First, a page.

During the cold winter months when pastures contain scant forage, hay is the typical diet for cattle, horses, sheep and goats.
Next to pasture, good quality hay is the ideal feed. However, there are significant differences in the variety, quality and availability of hay, which can make feeding your livestock a time-consuming chore.
But with some planning, feeding hay during the winter months can be a simple and efficient alternative while waiting the return of spring’s lush pastures.
Hay falls into several categories: grass, legume, mixed (grass and legume) and cereal grain straw (such as oat hay). Some of the more common grass hays include timothy, brome, orchard grass and bluegrass. In some parts of the country fescue, reed canary grass, ryegrass and Sudan grass are common.
In northern parts of the United States, timothy is widely grown because it tolerates cold weather and grows early in spring. It does not do well in hot climates, however. In central and southern parts of the country you are more apt to find coastal Bermuda grass, brome or orchard grass because these tolerate heat and humidity better.
Cereal grain crops (especially oats) can make good hay when cut while still green and growing, rather than waiting for the seed heads to mature for grain. There is always some risk of nitrate poisoning, however, if cereal grain hays are harvested after a spurt of growth following a drought period. If you are considering purchasing this type of hay, it can be tested for nitrate content.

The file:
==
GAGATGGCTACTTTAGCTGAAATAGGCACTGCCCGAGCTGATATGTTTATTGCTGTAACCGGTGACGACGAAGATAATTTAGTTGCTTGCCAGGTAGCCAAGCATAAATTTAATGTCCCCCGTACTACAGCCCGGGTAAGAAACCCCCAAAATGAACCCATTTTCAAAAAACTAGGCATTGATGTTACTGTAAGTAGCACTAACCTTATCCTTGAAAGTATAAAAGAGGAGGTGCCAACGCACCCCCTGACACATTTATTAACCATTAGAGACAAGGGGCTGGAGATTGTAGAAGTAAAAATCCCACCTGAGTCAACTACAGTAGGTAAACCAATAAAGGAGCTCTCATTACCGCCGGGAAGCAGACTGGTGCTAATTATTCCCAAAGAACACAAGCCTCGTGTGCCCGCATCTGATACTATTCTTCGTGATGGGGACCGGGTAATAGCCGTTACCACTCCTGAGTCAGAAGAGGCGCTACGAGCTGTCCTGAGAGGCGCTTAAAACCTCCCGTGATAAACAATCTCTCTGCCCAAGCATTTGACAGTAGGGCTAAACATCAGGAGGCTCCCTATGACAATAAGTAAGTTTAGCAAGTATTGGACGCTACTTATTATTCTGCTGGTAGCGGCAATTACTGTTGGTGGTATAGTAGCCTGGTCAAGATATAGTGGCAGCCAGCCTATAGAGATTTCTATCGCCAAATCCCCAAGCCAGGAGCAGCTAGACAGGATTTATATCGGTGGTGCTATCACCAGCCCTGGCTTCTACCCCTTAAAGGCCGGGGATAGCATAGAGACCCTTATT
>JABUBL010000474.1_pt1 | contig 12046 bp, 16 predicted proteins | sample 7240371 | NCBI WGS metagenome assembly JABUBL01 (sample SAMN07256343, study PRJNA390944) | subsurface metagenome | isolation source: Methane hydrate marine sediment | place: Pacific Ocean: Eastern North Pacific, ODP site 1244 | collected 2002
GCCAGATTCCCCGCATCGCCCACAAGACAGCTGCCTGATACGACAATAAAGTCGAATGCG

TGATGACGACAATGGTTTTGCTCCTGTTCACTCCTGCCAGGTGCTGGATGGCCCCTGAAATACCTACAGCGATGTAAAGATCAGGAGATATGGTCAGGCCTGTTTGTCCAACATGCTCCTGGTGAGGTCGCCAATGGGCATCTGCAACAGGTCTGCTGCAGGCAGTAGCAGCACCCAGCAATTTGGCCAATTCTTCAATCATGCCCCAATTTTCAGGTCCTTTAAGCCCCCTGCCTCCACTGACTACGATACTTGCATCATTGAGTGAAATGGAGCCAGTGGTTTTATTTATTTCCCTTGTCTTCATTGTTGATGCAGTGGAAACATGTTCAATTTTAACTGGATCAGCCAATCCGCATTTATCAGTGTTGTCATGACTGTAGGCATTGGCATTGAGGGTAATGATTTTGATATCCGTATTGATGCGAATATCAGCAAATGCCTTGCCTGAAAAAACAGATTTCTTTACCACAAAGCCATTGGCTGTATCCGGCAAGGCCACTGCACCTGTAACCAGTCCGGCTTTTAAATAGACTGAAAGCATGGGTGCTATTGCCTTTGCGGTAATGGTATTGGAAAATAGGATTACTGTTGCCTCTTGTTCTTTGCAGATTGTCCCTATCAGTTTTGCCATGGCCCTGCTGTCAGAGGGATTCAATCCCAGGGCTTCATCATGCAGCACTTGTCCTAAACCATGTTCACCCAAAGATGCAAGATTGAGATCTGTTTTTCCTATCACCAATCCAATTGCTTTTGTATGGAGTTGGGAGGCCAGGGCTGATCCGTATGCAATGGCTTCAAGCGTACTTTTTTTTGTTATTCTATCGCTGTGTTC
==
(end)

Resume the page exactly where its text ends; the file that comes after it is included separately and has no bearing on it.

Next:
Legumes used for hay include alfalfa, various types of clover (such as red, crimson, alsike and ladino), lespedeza, birdsfoot trefoil, vetch, soybean and cowpeas. Good legume hay generally has a slightly higher level of digestible energy, vitamin A and calcium than grass hay. Alfalfa may have twice the protein and three times the level of calcium than grass hay. Thus alfalfa is often fed to animals that need more protein and minerals.
Nutritional Value of Hay
The nutritional value of hay is related to leaf content. The leaves of grass hay have more nutrients and are more digestible when the plant is immature and growing, and more fiber when the plant has reached full growth. Legume leaves, by contrast, do not have the same structural function and don’t change much as the plant grows, but the stems become coarser and more fibrous.